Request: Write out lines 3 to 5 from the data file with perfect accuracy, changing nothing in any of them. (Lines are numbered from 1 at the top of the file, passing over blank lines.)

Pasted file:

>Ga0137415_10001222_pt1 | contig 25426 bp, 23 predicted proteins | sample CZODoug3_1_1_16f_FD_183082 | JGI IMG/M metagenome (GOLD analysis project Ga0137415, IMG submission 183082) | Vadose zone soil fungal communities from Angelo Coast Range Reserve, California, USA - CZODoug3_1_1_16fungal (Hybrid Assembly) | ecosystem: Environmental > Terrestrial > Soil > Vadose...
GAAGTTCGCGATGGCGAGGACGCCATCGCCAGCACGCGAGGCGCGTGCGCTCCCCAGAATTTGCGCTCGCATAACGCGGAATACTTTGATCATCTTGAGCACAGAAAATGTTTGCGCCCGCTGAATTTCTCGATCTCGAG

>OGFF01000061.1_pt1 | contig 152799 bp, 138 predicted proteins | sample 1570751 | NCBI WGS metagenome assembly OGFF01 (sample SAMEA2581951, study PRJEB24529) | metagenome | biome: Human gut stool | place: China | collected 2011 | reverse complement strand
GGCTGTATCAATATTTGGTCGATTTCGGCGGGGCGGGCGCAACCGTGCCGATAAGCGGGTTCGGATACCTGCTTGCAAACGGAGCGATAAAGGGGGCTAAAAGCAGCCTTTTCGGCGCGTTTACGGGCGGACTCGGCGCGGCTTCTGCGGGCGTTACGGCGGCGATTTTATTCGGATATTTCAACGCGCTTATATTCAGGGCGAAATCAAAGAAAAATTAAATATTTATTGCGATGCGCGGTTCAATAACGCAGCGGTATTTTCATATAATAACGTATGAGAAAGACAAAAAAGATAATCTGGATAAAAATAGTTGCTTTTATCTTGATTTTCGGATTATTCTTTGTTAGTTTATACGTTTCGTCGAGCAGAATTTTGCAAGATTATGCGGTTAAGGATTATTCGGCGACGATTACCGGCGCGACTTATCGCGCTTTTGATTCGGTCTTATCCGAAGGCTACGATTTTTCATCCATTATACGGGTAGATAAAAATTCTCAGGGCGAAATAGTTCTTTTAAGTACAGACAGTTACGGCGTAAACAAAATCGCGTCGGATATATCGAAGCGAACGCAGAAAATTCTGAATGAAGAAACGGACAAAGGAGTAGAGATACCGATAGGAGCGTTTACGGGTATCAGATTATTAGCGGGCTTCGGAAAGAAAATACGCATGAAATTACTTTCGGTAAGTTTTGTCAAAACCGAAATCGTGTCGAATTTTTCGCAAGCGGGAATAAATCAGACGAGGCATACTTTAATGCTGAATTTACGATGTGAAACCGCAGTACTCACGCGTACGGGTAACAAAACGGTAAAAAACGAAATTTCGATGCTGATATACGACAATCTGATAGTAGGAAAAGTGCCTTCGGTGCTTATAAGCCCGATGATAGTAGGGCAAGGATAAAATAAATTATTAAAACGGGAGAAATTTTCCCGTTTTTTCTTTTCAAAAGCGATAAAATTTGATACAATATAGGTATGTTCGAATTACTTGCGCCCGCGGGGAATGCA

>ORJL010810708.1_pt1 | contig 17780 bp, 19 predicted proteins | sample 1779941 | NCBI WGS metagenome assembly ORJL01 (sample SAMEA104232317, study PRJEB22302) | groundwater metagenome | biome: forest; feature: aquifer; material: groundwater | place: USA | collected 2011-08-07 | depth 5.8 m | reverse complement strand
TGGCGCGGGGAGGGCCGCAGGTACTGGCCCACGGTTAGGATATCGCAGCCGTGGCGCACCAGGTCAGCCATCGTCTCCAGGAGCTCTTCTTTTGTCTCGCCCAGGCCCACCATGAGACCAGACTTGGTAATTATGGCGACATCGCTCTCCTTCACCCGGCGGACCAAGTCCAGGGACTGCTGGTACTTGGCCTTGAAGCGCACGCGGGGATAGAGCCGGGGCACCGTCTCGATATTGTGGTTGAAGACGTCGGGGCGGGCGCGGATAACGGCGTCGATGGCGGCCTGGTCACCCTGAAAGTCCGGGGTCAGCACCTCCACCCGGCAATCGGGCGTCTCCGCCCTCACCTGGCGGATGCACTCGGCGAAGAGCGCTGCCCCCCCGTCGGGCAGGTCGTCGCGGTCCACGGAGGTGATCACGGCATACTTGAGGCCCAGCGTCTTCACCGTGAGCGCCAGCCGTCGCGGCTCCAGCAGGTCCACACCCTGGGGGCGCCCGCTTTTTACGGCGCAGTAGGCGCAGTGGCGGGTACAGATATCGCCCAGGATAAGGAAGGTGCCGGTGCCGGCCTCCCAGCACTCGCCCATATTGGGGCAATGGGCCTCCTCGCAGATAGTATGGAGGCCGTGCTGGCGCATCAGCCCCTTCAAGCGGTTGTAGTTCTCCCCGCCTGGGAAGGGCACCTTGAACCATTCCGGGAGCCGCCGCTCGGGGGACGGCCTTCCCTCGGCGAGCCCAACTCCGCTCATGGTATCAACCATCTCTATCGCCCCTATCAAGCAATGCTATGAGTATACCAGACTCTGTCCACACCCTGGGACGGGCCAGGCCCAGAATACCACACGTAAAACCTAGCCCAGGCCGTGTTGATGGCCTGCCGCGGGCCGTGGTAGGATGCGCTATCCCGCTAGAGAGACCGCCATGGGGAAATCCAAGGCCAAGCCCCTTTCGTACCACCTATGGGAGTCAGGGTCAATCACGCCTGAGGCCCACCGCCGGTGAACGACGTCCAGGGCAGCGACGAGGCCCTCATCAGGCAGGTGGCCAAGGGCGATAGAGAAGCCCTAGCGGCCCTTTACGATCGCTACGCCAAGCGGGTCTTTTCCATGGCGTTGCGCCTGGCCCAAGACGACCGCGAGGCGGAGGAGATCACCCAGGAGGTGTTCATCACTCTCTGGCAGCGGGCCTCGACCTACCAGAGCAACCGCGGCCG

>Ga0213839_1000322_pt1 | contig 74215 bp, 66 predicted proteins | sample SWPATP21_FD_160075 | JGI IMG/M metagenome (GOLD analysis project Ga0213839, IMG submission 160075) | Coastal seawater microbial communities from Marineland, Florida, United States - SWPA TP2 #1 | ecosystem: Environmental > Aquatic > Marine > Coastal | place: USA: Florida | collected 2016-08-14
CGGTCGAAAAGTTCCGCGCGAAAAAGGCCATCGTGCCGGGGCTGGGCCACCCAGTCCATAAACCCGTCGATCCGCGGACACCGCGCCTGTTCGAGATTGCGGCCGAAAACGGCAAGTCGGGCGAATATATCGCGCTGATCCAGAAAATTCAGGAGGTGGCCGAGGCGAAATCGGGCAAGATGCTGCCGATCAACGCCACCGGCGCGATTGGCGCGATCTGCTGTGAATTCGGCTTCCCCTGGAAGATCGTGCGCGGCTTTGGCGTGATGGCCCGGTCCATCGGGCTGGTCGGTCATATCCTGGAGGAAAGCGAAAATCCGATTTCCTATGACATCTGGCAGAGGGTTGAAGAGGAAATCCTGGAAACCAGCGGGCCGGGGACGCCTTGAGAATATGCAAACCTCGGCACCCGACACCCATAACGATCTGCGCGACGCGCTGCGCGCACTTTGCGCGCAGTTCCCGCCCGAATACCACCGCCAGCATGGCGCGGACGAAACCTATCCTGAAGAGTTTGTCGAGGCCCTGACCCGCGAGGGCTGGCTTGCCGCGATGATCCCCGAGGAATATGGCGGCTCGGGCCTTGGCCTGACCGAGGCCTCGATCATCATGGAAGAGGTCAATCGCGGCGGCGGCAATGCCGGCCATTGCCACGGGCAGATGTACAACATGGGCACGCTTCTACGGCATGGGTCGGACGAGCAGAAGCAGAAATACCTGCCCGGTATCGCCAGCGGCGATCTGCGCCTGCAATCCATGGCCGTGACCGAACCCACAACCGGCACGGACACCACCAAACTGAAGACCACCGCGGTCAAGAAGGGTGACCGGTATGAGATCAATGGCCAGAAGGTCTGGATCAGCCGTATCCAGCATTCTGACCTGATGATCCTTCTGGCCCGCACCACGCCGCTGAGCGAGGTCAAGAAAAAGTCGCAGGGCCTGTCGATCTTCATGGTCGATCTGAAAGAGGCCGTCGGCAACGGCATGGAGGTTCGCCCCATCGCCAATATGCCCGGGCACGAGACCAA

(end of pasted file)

>OGFF01000061.1_pt1 | contig 152799 bp, 138 predicted proteins | sample 1570751 | NCBI WGS metagenome assembly OGFF01 (sample SAMEA2581951, study PRJEB24529) | metagenome | biome: Human gut stool | place: China | collected 2011 | reverse complement strand
GGCTGTATCAATATTTGGTCGATTTCGGCGGGGCGGGCGCAACCGTGCCGATAAGCGGGTTCGGATACCTGCTTGCAAACGGAGCGATAAAGGGGGCTAAAAGCAGCCTTTTCGGCGCGTTTACGGGCGGACTCGGCGCGGCTTCTGCGGGCGTTACGGCGGCGATTTTATTCGGATATTTCAACGCGCTTATATTCAGGGCGAAATCAAAGAAAAATTAAATATTTATTGCGATGCGCGGTTCAATAACGCAGCGGTATTTTCATATAATAACGTATGAGAAAGACAAAAAAGATAATCTGGATAAAAATAGTTGCTTTTATCTTGATTTTCGGATTATTCTTTGTTAGTTTATACGTTTCGTCGAGCAGAATTTTGCAAGATTATGCGGTTAAGGATTATTCGGCGACGATTACCGGCGCGACTTATCGCGCTTTTGATTCGGTCTTATCCGAAGGCTACGATTTTTCATCCATTATACGGGTAGATAAAAATTCTCAGGGCGAAATAGTTCTTTTAAGTACAGACAGTTACGGCGTAAACAAAATCGCGTCGGATATATCGAAGCGAACGCAGAAAATTCTGAATGAAGAAACGGACAAAGGAGTAGAGATACCGATAGGAGCGTTTACGGGTATCAGATTATTAGCGGGCTTCGGAAAGAAAATACGCATGAAATTACTTTCGGTAAGTTTTGTCAAAACCGAAATCGTGTCGAATTTTTCGCAAGCGGGAATAAATCAGACGAGGCATACTTTAATGCTGAATTTACGATGTGAAACCGCAGTACTCACGCGTACGGGTAACAAAACGGTAAAAAACGAAATTTCGATGCTGATATACGACAATCTGATAGTAGGAAAAGTGCCTTCGGTGCTTATAAGCCCGATGATAGTAGGGCAAGGATAAAATAAATTATTAAAACGGGAGAAATTTTCCCGTTTTTTCTTTTCAAAAGCGATAAAATTTGATACAATATAGGTATGTTCGAATTACTTGCGCCCGCGGGGAATGCA

>ORJL010810708.1_pt1 | contig 17780 bp, 19 predicted proteins | sample 1779941 | NCBI WGS metagenome assembly ORJL01 (sample SAMEA104232317, study PRJEB22302) | groundwater metagenome | biome: forest; feature: aquifer; material: groundwater | place: USA | collected 2011-08-07 | depth 5.8 m | reverse complement strand